What If They Try to Hack Amazon's Drones?

Parrot AR.Drone Quadricopter
Not everyone is thrilled with the rise of civilian drones in American skies. Last week, after Amazon hyped its plan to deliver packages in half an hour via UAV (unmanned aerial vehicle), we wondered about the drone backlash happening in many part of the U.S. And while an angry few threatened to shoot down these delivery drones, a more pressing concern seems to be: What if people try to hack them?

Just last week, security researcher Samy Kamkar made news after announcing he had modified his Parrot AR.Drone quadcopter to hunt and hijack other drones. Employing simple hardware including a Raspberry Pi computer and a wireless transmitter, plus software tools such as aircrack-ng and Kamkar's own Skyjack, the pirate drone scans for nearby Parrot IP addresses. If it locates one, the drone will then hack the unencrypted Wi-Fi controls of its target and place the bot under Kamkar's control.

Kamkar says he designed Skyjack to "get people to pay a little attention to the potential security implications of drones flying around and becoming more ubiquitous in daily use."

Patrick Egan, drone advocate and editor of sUAS News, is not especially worried about Skyjack. Hackers can target Parrot drones, yes, but that's because those French recreational quadcopters run on Wi-Fi, not on radio frequencies. "The Parrot is something a father and [child] would play with in the yard."

Kamkar readily admits that there are limits to his hack. The Skyjack drone can stay in the air for only 10 minutes. Its strike range extends as far as its own Wi-Fi network, and it detects only those IP addresses associated with Parrot. But that's not the point. The drones that would be used for package delivery or other commercial uses in the future would be much harder to bring down, he says. But it's not impossible—and that's his point.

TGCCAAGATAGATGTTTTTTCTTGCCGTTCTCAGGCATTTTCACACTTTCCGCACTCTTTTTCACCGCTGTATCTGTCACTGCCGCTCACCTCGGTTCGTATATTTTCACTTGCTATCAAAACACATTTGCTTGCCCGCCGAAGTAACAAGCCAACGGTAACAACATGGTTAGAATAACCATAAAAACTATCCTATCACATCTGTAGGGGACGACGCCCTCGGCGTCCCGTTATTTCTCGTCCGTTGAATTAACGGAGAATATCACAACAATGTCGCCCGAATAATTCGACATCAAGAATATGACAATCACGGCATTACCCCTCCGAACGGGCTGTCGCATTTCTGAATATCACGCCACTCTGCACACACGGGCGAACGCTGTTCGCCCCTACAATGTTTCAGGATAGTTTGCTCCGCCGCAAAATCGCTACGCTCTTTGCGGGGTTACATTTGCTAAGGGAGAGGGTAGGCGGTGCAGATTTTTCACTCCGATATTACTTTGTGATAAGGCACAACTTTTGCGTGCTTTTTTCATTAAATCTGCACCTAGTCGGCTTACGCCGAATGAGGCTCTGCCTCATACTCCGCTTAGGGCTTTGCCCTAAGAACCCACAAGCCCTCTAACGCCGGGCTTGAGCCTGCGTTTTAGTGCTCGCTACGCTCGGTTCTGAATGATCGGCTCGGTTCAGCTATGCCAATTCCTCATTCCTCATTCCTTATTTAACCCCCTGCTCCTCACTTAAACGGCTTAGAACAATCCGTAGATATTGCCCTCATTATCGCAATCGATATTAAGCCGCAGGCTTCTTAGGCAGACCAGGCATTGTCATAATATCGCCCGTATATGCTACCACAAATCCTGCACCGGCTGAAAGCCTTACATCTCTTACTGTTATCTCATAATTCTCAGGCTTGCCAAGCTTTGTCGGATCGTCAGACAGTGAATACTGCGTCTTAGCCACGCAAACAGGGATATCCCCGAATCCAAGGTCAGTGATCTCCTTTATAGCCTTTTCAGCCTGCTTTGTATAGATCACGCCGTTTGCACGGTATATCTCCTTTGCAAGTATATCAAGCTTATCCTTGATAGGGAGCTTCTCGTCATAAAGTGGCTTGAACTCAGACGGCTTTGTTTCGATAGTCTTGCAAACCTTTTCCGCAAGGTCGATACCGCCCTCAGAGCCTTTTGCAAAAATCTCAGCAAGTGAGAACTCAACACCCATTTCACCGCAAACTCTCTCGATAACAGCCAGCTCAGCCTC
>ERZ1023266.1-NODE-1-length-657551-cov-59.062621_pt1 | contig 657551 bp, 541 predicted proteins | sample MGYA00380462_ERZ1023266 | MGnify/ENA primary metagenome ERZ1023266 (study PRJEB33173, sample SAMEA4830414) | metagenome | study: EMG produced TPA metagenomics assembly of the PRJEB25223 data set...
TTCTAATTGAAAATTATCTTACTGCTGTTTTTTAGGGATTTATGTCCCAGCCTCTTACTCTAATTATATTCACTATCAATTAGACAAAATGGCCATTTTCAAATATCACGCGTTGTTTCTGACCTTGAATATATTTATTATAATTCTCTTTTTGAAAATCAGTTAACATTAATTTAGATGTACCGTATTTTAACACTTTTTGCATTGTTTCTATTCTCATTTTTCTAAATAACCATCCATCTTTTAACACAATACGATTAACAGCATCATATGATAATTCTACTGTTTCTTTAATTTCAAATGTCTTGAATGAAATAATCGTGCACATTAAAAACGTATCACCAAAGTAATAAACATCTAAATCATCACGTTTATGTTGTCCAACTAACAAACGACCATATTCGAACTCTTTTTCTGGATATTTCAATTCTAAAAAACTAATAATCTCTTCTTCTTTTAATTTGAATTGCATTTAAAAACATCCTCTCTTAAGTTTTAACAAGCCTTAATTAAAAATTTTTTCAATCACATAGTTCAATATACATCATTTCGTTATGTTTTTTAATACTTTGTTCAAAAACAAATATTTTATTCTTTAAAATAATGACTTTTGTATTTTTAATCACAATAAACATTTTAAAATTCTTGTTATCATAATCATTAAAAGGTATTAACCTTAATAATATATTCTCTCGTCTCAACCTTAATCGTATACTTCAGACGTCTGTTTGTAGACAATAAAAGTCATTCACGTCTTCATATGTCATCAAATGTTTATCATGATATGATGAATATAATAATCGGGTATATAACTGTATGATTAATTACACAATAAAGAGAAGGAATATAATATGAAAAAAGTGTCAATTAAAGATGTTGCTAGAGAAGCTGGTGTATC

For example, high-tech pirates could target the unmanned aerial vehicle's GPS navigation system by jamming weak satellite signals, says Todd Humphreys, an aerospace engineering professor at University of Texas at Austin. "You can just get on the Internet and buy a so-called personal privacy device, and you can jam GPS receivers from about 10 meters to up to a mile away," Humphreys says. The more heavy-duty jammers cost only a few hundred dollars.

A drone with disrupted GPS navigation would be in trouble. In the best-case scenario, the vehicle could limp home by relying on its inertial measurement unit to provide a basic dead reckoning. A human operator could also help by remotely steering the drone with visual cues coming from onboard cameras.

But things get really dicey if an attacker jammed the communication link with the ground operator. Indeed, some of the "personal privacy devices" Humphreys mentions sport multiple antennas and are powerful enough to disrupt cellphone signals—which is what an Amazon drone probably would use for flying beyond line of sight, he says.

Even more insidious is spoofing GPS coordinates, whereby the drone is tricked into landing at (or crashing into) a location chosen by the attacker. "It is orders of magnitude more sophisticated, more complicated than jamming," Humphreys says, "but it has a bigger payoff in that the attack can go undetected."

The threat is not theoretical. In June 2012, Todd Humphreys and his research team spoofed and grounded an $80,000 drone during a demonstration for the Department of Homeland Security.

For now, the threats are being addressed incrementally. Georgia Tech, for example, has been conducting studies into autonomous vision-based navigation, while the Los Alamos National Laboratory wants to make robot movement less predictable.

"The advantage of acting unpredictably is that people who might want to exploit the robot cannot as easily anticipate where the robot might go next," says Los Alamos National Laboratory research engineer David Mascarenas.

Still, Humphreys is concerned about the proliferation of software-defined radios. Whereas GPS spoofing is still the purview of highly skilled ham radio operators, these new devices give computer hackers easy entrance into the field. One day, will teen hackers be able to just download a GPS spoofing program and hijack a drone as they would a computer?